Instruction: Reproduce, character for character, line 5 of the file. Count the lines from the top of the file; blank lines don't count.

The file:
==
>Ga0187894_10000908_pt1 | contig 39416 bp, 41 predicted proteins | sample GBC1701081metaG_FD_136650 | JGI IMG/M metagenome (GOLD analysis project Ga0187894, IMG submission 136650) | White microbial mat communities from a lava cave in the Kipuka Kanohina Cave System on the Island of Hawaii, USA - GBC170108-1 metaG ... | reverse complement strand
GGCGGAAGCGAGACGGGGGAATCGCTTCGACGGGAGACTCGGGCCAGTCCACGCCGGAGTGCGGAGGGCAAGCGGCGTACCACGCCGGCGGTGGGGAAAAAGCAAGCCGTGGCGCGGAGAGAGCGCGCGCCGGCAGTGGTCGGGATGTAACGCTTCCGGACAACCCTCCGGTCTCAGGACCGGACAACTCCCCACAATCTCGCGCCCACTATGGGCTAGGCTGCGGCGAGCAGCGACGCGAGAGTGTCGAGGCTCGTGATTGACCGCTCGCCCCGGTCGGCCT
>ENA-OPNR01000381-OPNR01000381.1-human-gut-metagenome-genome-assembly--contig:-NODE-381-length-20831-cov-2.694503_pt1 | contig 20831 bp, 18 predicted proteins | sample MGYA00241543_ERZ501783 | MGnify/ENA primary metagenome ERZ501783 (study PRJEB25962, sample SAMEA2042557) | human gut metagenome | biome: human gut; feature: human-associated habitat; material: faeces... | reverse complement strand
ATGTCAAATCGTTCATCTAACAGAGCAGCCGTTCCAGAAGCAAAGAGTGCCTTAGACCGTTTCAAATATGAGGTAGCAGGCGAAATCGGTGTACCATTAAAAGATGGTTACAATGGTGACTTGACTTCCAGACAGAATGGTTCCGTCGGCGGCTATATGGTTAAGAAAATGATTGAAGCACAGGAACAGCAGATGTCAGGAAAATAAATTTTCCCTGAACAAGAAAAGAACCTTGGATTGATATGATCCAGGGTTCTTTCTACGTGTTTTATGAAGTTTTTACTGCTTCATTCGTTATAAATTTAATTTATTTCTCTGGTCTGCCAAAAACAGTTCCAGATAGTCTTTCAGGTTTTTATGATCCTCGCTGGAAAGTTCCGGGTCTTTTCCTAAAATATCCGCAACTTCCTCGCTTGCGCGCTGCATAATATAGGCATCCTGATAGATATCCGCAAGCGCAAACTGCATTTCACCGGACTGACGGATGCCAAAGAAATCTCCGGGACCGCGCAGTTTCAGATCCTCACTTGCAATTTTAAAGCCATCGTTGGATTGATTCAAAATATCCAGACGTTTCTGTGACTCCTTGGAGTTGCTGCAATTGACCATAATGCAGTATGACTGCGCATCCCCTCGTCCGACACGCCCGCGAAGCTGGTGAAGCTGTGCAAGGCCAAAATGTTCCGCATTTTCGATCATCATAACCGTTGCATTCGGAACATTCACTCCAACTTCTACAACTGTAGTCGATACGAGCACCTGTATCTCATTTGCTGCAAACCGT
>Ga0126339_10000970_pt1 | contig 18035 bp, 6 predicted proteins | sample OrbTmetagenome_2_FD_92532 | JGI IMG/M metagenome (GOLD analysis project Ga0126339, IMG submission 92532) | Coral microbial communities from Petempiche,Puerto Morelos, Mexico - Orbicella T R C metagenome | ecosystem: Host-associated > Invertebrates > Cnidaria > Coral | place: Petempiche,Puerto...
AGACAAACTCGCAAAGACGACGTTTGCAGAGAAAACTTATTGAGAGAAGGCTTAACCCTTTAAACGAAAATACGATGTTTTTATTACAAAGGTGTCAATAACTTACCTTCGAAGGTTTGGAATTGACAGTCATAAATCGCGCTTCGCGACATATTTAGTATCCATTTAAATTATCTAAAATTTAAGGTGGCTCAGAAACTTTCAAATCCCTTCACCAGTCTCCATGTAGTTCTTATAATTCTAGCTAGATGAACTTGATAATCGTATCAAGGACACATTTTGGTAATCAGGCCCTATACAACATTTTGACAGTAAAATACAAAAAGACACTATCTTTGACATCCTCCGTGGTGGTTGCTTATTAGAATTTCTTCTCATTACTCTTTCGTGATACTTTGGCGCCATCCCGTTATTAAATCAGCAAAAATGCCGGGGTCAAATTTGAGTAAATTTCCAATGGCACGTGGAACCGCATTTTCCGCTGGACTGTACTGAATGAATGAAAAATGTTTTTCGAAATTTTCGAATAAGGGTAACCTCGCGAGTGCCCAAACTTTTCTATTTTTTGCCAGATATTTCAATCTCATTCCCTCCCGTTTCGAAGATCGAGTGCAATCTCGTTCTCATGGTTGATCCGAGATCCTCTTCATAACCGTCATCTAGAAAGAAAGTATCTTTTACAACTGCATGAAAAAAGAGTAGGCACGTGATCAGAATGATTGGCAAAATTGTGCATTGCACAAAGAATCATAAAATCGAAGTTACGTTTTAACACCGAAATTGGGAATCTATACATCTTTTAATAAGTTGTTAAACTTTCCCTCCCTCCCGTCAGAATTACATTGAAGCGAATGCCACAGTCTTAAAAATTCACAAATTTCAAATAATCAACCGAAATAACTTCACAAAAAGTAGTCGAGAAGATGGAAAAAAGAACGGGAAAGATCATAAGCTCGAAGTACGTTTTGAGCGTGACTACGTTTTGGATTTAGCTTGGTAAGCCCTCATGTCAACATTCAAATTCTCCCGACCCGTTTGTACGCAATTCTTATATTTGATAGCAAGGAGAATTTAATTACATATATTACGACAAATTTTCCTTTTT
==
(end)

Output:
>Ga0126339_10000970_pt1 | contig 18035 bp, 6 predicted proteins | sample OrbTmetagenome_2_FD_92532 | JGI IMG/M metagenome (GOLD analysis project Ga0126339, IMG submission 92532) | Coral microbial communities from Petempiche,Puerto Morelos, Mexico - Orbicella T R C metagenome | ecosystem: Host-associated > Invertebrates > Cnidaria > Coral | place: Petempiche,Puerto...